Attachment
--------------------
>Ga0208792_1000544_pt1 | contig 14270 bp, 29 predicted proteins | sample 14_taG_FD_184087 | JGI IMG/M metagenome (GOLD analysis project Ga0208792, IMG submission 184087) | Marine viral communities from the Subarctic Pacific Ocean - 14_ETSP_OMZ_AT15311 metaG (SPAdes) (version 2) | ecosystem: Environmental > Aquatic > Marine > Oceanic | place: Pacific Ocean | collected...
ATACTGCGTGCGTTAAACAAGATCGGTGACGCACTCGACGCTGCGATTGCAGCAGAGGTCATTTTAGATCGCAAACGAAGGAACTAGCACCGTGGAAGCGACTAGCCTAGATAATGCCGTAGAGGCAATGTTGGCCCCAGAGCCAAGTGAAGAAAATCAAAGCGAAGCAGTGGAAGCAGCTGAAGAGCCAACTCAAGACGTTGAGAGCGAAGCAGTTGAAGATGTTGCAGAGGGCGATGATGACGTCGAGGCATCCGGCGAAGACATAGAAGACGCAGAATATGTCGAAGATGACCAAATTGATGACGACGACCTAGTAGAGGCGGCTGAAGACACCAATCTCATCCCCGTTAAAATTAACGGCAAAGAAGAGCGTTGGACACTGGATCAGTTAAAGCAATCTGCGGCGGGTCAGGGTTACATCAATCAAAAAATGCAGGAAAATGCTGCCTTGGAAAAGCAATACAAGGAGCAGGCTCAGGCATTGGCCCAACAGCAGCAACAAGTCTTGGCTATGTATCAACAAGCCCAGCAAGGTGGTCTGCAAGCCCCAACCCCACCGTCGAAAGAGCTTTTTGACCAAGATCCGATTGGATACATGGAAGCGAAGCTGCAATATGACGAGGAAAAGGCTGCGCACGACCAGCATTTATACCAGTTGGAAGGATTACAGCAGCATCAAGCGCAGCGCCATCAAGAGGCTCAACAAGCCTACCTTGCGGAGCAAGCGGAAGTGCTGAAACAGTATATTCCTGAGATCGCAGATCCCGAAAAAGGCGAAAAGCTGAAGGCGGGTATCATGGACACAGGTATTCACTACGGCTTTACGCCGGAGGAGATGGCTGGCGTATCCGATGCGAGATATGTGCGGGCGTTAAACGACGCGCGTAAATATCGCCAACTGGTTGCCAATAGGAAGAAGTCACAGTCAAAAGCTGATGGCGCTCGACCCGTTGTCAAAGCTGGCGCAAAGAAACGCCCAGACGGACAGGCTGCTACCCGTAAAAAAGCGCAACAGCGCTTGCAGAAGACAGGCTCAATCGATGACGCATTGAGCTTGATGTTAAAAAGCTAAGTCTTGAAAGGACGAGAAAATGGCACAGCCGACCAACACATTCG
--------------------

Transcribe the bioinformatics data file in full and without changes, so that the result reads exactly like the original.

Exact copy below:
>Ga0208792_1000544_pt1 | contig 14270 bp, 29 predicted proteins | sample 14_taG_FD_184087 | JGI IMG/M metagenome (GOLD analysis project Ga0208792, IMG submission 184087) | Marine viral communities from the Subarctic Pacific Ocean - 14_ETSP_OMZ_AT15311 metaG (SPAdes) (version 2) | ecosystem: Environmental > Aquatic > Marine > Oceanic | place: Pacific Ocean | collected...
ATACTGCGTGCGTTAAACAAGATCGGTGACGCACTCGACGCTGCGATTGCAGCAGAGGTCATTTTAGATCGCAAACGAAGGAACTAGCACCGTGGAAGCGACTAGCCTAGATAATGCCGTAGAGGCAATGTTGGCCCCAGAGCCAAGTGAAGAAAATCAAAGCGAAGCAGTGGAAGCAGCTGAAGAGCCAACTCAAGACGTTGAGAGCGAAGCAGTTGAAGATGTTGCAGAGGGCGATGATGACGTCGAGGCATCCGGCGAAGACATAGAAGACGCAGAATATGTCGAAGATGACCAAATTGATGACGACGACCTAGTAGAGGCGGCTGAAGACACCAATCTCATCCCCGTTAAAATTAACGGCAAAGAAGAGCGTTGGACACTGGATCAGTTAAAGCAATCTGCGGCGGGTCAGGGTTACATCAATCAAAAAATGCAGGAAAATGCTGCCTTGGAAAAGCAATACAAGGAGCAGGCTCAGGCATTGGCCCAACAGCAGCAACAAGTCTTGGCTATGTATCAACAAGCCCAGCAAGGTGGTCTGCAAGCCCCAACCCCACCGTCGAAAGAGCTTTTTGACCAAGATCCGATTGGATACATGGAAGCGAAGCTGCAATATGACGAGGAAAAGGCTGCGCACGACCAGCATTTATACCAGTTGGAAGGATTACAGCAGCATCAAGCGCAGCGCCATCAAGAGGCTCAACAAGCCTACCTTGCGGAGCAAGCGGAAGTGCTGAAACAGTATATTCCTGAGATCGCAGATCCCGAAAAAGGCGAAAAGCTGAAGGCGGGTATCATGGACACAGGTATTCACTACGGCTTTACGCCGGAGGAGATGGCTGGCGTATCCGATGCGAGATATGTGCGGGCGTTAAACGACGCGCGTAAATATCGCCAACTGGTTGCCAATAGGAAGAAGTCACAGTCAAAAGCTGATGGCGCTCGACCCGTTGTCAAAGCTGGCGCAAAGAAACGCCCAGACGGACAGGCTGCTACCCGTAAAAAAGCGCAACAGCGCTTGCAGAAGACAGGCTCAATCGATGACGCATTGAGCTTGATGTTAAAAAGCTAAGTCTTGAAAGGACGAGAAAATGGCACAGCCGACCAACACATTCG